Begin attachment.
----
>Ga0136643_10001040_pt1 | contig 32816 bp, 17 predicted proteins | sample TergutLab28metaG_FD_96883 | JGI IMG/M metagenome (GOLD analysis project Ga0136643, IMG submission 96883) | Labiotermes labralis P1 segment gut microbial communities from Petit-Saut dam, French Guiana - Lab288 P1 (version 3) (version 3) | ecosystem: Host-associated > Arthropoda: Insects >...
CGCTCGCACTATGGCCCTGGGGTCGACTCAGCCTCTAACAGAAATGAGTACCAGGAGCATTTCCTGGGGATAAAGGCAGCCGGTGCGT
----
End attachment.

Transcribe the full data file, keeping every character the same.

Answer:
>Ga0136643_10001040_pt1 | contig 32816 bp, 17 predicted proteins | sample TergutLab28metaG_FD_96883 | JGI IMG/M metagenome (GOLD analysis project Ga0136643, IMG submission 96883) | Labiotermes labralis P1 segment gut microbial communities from Petit-Saut dam, French Guiana - Lab288 P1 (version 3) (version 3) | ecosystem: Host-associated > Arthropoda: Insects >...
CGCTCGCACTATGGCCCTGGGGTCGACTCAGCCTCTAACAGAAATGAGTACCAGGAGCATTTCCTGGGGATAAAGGCAGCCGGTGCGT